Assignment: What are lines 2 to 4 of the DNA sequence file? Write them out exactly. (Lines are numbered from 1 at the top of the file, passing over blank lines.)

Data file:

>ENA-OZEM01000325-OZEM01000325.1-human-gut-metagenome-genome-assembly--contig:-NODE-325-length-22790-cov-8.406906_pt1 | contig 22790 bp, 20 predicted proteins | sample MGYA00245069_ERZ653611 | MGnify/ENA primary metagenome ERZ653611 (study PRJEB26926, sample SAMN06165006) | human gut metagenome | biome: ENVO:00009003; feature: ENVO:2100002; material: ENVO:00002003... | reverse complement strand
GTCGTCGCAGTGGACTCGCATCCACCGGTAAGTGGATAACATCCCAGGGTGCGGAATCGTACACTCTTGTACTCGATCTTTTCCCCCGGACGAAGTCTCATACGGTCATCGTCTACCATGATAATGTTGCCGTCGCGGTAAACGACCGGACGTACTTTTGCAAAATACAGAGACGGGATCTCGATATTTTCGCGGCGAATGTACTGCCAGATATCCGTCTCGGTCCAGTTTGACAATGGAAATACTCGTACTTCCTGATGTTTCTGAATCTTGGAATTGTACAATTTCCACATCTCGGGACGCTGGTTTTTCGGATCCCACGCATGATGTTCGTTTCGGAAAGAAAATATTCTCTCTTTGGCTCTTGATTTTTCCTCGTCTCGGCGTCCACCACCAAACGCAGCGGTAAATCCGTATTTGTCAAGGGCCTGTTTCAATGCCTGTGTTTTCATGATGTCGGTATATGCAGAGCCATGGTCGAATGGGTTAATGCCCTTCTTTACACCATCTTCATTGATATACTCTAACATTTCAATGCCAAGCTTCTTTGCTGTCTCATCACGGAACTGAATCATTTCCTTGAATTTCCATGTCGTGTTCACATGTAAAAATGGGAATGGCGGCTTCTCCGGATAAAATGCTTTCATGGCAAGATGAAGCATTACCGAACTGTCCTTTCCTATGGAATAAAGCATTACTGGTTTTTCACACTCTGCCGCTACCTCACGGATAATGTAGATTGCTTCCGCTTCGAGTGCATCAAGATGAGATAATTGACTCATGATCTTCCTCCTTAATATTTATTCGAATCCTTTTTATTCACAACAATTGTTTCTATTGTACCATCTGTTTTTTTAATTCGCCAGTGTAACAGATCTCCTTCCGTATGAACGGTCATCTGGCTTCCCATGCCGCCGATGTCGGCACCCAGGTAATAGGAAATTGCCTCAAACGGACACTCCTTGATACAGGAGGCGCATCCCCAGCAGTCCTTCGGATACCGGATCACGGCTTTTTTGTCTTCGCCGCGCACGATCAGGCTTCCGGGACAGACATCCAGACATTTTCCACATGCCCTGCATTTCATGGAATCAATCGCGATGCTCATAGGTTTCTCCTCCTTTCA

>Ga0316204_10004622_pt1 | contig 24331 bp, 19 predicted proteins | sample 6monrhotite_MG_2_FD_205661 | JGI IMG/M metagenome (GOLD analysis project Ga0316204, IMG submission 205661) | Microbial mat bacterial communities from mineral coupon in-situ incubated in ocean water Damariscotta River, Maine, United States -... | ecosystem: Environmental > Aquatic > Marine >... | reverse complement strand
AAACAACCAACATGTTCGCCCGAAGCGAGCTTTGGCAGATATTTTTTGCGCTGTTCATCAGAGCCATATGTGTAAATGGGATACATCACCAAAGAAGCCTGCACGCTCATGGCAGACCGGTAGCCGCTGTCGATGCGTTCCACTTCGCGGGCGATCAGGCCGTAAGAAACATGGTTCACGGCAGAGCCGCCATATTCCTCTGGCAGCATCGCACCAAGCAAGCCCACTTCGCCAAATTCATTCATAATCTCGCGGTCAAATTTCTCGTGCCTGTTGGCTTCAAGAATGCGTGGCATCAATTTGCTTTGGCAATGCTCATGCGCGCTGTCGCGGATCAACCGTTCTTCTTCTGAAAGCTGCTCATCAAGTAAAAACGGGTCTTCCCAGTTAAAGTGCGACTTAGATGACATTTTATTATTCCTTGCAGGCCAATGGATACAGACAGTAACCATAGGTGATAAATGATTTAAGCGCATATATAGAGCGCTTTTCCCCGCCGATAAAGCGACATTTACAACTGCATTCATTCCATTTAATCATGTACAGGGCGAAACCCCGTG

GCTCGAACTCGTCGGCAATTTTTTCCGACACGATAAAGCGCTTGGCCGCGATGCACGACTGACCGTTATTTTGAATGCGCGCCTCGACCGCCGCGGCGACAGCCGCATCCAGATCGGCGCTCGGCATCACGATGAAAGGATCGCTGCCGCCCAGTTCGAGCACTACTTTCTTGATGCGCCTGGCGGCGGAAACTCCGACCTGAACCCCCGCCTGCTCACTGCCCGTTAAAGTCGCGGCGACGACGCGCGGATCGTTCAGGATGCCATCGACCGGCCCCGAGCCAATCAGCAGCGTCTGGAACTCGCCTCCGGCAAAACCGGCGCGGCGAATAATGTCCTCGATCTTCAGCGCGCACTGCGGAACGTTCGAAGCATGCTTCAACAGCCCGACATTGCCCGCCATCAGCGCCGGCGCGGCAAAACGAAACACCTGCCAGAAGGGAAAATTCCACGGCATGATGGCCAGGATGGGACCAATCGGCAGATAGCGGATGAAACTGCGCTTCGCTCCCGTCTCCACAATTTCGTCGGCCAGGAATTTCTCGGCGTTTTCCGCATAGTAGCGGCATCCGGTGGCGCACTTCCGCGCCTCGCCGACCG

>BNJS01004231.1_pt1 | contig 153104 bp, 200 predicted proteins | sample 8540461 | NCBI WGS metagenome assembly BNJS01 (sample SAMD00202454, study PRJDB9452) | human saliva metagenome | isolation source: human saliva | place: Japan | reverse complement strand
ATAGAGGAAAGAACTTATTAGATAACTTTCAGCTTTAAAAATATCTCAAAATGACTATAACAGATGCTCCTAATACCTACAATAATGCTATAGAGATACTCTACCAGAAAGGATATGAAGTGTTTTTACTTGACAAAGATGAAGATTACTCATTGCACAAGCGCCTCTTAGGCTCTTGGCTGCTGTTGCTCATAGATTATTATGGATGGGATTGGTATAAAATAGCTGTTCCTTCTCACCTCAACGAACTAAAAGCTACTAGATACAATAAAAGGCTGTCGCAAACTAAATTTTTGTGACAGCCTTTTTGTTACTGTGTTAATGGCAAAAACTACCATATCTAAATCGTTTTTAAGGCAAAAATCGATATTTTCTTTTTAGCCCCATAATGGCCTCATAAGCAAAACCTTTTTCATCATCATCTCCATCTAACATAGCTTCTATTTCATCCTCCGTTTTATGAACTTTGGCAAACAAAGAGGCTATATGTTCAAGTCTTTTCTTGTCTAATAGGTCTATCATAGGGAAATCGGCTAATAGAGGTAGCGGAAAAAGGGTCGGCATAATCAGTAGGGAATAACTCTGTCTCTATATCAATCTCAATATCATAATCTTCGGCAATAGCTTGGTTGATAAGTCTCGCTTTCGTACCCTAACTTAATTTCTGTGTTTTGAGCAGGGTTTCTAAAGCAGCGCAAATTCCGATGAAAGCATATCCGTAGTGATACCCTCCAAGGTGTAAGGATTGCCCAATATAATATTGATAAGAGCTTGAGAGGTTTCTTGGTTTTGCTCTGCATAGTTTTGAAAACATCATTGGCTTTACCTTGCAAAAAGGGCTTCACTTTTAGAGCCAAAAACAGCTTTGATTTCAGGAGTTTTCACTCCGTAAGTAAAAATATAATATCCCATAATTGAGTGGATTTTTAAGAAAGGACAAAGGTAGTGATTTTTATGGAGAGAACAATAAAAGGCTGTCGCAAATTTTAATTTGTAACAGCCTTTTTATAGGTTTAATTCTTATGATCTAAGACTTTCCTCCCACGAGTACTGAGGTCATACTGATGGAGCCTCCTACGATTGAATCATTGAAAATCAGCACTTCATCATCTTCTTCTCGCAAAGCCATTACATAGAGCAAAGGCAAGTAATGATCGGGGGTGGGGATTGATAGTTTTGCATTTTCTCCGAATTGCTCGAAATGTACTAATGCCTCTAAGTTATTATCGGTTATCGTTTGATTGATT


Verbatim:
GTCGTCGCAGTGGACTCGCATCCACCGGTAAGTGGATAACATCCCAGGGTGCGGAATCGTACACTCTTGTACTCGATCTTTTCCCCCGGACGAAGTCTCATACGGTCATCGTCTACCATGATAATGTTGCCGTCGCGGTAAACGACCGGACGTACTTTTGCAAAATACAGAGACGGGATCTCGATATTTTCGCGGCGAATGTACTGCCAGATATCCGTCTCGGTCCAGTTTGACAATGGAAATACTCGTACTTCCTGATGTTTCTGAATCTTGGAATTGTACAATTTCCACATCTCGGGACGCTGGTTTTTCGGATCCCACGCATGATGTTCGTTTCGGAAAGAAAATATTCTCTCTTTGGCTCTTGATTTTTCCTCGTCTCGGCGTCCACCACCAAACGCAGCGGTAAATCCGTATTTGTCAAGGGCCTGTTTCAATGCCTGTGTTTTCATGATGTCGGTATATGCAGAGCCATGGTCGAATGGGTTAATGCCCTTCTTTACACCATCTTCATTGATATACTCTAACATTTCAATGCCAAGCTTCTTTGCTGTCTCATCACGGAACTGAATCATTTCCTTGAATTTCCATGTCGTGTTCACATGTAAAAATGGGAATGGCGGCTTCTCCGGATAAAATGCTTTCATGGCAAGATGAAGCATTACCGAACTGTCCTTTCCTATGGAATAAAGCATTACTGGTTTTTCACACTCTGCCGCTACCTCACGGATAATGTAGATTGCTTCCGCTTCGAGTGCATCAAGATGAGATAATTGACTCATGATCTTCCTCCTTAATATTTATTCGAATCCTTTTTATTCACAACAATTGTTTCTATTGTACCATCTGTTTTTTTAATTCGCCAGTGTAACAGATCTCCTTCCGTATGAACGGTCATCTGGCTTCCCATGCCGCCGATGTCGGCACCCAGGTAATAGGAAATTGCCTCAAACGGACACTCCTTGATACAGGAGGCGCATCCCCAGCAGTCCTTCGGATACCGGATCACGGCTTTTTTGTCTTCGCCGCGCACGATCAGGCTTCCGGGACAGACATCCAGACATTTTCCACATGCCCTGCATTTCATGGAATCAATCGCGATGCTCATAGGTTTCTCCTCCTTTCA

>Ga0316204_10004622_pt1 | contig 24331 bp, 19 predicted proteins | sample 6monrhotite_MG_2_FD_205661 | JGI IMG/M metagenome (GOLD analysis project Ga0316204, IMG submission 205661) | Microbial mat bacterial communities from mineral coupon in-situ incubated in ocean water Damariscotta River, Maine, United States -... | ecosystem: Environmental > Aquatic > Marine >... | reverse complement strand
AAACAACCAACATGTTCGCCCGAAGCGAGCTTTGGCAGATATTTTTTGCGCTGTTCATCAGAGCCATATGTGTAAATGGGATACATCACCAAAGAAGCCTGCACGCTCATGGCAGACCGGTAGCCGCTGTCGATGCGTTCCACTTCGCGGGCGATCAGGCCGTAAGAAACATGGTTCACGGCAGAGCCGCCATATTCCTCTGGCAGCATCGCACCAAGCAAGCCCACTTCGCCAAATTCATTCATAATCTCGCGGTCAAATTTCTCGTGCCTGTTGGCTTCAAGAATGCGTGGCATCAATTTGCTTTGGCAATGCTCATGCGCGCTGTCGCGGATCAACCGTTCTTCTTCTGAAAGCTGCTCATCAAGTAAAAACGGGTCTTCCCAGTTAAAGTGCGACTTAGATGACATTTTATTATTCCTTGCAGGCCAATGGATACAGACAGTAACCATAGGTGATAAATGATTTAAGCGCATATATAGAGCGCTTTTCCCCGCCGATAAAGCGACATTTACAACTGCATTCATTCCATTTAATCATGTACAGGGCGAAACCCCGTG